Germany hosts performance on Genocide despite Turkish protests

Germany hosts performance on Genocide despite Turkish protests

PanARMENIAN.Net - A Drama Theater of the German city of Konstanz premiered a theatrical performance based on Edgar Hilsenrath’s novel “The Story of the Last Thought,” focusing on the story of a witness to the 1915 Armenian Genocide in the Ottoman Empire.

Ahead of the March 21 premiere, the theater was repeatedly demanded to cancel the performance, with Kalsruhe-based Turkish Consulate General requesting the theatre to present a different interpretation of the events, according to Asbarez.

As Turkish news agency DPA reported March 23, quoting the Konstanz Police, a rally of about 100 people was organized in front of the theatre on the day of the premiere. The protesters were angry over the poster advertizing the performance, which pictures a man lying on the ground covered with white cloth, with a Turkish flag waving above him. The poster also features a quotation by the Turkish Prime Minister saying, “There has been no genocide in our history.”

The Armenian community of the German state of Baden-Württemberg expressed its dismay over the protest. “Turkey’s ongoing denial of the fact of the Armenian Genocide testifies to its ignorance. Its demand to distort the history even in Germany is insane. Here in Konstanz we witness an absurd struggle against the historic truth and the freedom of art.”

The mission of art is to challenge society, Peter Friedrich, member of the government of Baden-Württemberg, said. According to him, the reaction shows that art has hit the target.

As the spiritual leader of the Konstanz Armenian community Dr. Diradur Sardaryan told PanARMENIAN.Net the Drama Theater director was invited to a local mosque and demanded for explanations over the performance. As he further noted, Turkish Consul is trying to get the performance cancelled at the governmental level, also resorting to intimidation of the theater employees. The actors, however, continue with the performance, he said.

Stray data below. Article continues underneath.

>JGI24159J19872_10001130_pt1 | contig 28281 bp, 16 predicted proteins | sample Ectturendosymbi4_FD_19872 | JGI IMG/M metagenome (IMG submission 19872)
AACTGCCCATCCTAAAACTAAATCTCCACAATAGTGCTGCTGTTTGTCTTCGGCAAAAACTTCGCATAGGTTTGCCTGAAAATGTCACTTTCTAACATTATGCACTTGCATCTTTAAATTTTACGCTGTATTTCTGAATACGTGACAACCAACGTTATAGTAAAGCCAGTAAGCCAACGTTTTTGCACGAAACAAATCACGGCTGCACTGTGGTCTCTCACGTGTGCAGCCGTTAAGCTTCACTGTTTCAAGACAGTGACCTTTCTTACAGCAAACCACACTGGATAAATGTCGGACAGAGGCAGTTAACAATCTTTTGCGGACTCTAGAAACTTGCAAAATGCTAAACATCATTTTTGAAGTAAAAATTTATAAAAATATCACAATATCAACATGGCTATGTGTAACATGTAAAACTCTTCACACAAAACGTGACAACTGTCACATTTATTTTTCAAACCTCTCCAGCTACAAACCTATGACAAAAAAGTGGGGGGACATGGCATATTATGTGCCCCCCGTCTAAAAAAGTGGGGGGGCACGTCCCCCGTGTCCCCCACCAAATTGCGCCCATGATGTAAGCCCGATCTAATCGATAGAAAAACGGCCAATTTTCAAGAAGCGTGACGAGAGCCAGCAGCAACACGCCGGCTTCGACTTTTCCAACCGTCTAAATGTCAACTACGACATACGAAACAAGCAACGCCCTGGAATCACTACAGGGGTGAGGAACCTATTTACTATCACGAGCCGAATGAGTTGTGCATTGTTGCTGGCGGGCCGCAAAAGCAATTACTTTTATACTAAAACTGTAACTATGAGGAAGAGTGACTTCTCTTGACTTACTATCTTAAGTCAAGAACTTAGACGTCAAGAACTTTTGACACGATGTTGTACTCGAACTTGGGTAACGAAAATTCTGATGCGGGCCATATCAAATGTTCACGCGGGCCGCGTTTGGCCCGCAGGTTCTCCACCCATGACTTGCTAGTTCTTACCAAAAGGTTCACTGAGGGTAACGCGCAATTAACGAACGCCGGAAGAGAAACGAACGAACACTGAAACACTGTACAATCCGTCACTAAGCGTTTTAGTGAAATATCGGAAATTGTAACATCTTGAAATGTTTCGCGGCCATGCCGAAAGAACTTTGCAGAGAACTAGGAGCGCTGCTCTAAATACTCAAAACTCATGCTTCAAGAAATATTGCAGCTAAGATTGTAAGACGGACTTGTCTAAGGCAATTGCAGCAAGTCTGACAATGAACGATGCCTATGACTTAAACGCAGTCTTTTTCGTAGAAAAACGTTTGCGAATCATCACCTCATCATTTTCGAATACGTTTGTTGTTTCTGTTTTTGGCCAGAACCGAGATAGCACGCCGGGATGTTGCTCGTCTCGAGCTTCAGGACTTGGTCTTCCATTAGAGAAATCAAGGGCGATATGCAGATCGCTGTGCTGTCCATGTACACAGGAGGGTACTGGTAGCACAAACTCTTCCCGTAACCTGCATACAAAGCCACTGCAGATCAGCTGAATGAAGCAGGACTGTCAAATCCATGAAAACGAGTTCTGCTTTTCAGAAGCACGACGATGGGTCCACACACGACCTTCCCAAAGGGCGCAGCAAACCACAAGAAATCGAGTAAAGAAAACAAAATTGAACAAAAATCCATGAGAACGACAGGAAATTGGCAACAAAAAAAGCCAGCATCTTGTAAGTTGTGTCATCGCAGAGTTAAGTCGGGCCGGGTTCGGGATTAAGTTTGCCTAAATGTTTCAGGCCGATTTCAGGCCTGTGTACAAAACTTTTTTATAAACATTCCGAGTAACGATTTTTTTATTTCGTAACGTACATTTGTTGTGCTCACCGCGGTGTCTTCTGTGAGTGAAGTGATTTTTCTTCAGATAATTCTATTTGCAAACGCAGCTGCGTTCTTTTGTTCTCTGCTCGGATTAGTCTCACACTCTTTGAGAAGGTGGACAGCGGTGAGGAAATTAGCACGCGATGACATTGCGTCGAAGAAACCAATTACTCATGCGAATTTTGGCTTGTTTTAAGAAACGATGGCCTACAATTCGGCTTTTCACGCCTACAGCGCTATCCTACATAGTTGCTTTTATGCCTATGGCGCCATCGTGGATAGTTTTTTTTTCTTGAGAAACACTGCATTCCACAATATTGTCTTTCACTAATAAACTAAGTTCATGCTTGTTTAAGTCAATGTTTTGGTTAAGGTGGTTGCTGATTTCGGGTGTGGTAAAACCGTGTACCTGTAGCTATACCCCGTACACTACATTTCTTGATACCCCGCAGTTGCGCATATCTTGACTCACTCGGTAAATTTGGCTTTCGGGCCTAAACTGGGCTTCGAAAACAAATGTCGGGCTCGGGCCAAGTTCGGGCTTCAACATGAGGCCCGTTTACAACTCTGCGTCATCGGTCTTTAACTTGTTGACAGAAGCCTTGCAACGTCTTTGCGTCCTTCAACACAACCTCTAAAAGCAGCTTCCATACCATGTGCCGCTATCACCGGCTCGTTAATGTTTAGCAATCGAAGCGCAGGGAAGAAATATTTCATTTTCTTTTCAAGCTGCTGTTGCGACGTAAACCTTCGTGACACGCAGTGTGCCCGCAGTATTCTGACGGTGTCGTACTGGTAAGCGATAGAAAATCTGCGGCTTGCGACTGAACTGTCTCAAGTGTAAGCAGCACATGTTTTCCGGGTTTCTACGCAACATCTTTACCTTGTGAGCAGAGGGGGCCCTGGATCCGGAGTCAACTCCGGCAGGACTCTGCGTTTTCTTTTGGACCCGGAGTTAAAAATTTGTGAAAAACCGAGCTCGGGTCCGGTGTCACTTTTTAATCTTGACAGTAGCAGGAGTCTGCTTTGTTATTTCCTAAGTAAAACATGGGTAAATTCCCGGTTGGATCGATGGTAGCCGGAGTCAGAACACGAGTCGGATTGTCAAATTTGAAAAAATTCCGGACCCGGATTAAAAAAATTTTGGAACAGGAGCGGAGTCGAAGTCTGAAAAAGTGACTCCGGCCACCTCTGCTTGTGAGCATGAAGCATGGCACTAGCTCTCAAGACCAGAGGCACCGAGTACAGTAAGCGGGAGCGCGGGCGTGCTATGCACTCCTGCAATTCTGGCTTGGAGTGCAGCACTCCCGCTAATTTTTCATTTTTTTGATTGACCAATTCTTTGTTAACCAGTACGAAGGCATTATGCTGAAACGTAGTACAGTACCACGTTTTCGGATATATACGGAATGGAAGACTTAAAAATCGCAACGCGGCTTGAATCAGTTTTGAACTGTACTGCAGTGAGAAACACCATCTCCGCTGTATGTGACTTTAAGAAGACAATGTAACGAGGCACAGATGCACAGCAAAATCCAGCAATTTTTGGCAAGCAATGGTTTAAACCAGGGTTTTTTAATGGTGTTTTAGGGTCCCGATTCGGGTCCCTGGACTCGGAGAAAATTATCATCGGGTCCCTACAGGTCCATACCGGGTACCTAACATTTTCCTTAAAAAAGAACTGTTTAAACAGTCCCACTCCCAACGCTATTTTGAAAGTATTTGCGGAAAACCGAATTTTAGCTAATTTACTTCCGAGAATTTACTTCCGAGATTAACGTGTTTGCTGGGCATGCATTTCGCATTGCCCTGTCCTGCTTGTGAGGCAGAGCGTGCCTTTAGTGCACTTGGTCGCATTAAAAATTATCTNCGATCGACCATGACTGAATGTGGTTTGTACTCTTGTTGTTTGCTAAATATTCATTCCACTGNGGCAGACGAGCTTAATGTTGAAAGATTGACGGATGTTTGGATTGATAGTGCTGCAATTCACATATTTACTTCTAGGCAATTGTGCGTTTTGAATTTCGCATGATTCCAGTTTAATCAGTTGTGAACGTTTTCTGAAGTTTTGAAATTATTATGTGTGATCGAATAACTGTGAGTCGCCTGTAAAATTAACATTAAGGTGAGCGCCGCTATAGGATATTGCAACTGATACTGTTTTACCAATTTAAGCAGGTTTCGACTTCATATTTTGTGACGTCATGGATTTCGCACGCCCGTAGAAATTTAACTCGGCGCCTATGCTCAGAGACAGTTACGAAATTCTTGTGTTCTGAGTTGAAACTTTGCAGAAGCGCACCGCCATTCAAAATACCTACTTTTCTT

As Sardaryan further noted, the local ministry of culture as well as the German committee for the Genocide recognition condemned the Turkish protests. “Armenian Genocide is an internationally recognized fact, with Turkey’s denialist policy line proving the latter’s ignorance.”

As the chair of the German committee for Genocide recognition, Dr. Tessa Hoffmann, in turn, noted, for over 40 years Turkey has been attempting to influence the freedom of speech in Germany and other countries, through intimidating organizers of the Genocide-related events.

“This is what happened in Konstanz, or Studdgart University in 2011, when the dean was forced to cancel a Genocide-dedicated event over Turkish threats,” Dr. Hoffmann said. In this context, she slammed the cowardice of the organizers, who gave in under the influence of the Turkish state policy.

Photo: Michael Chompe
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The Armenian Genocide

The Armenian Genocide (1915-23) was the deliberate and systematic destruction of the Armenian population of the Ottoman Empire during and just after World War I. It was characterized by massacres, and deportations involving forced marches under conditions designed to lead to the death of the deportees, with the total number of deaths reaching 1.5 million.

The majority of Armenian Diaspora communities were formed by the Genocide survivors.

Present-day Turkey denies the fact of the Armenian Genocide, justifying the atrocities as “deportation to secure Armenians”. Only a few Turkish intellectuals, including Nobel Prize winner Orhan Pamuk and scholar Taner Akcam, speak openly about the necessity to recognize this crime against humanity.

The Armenian Genocide was recognized by Uruguay, Russia, France, Lithuania, the Italian Chamber of Deputies, majority of U.S. states, parliaments of Greece, Cyprus, Argentina, Belgium and Wales, National Council of Switzerland, Chamber of Commons of Canada, Polish Sejm, Vatican, European Parliament and the World Council of Churches.

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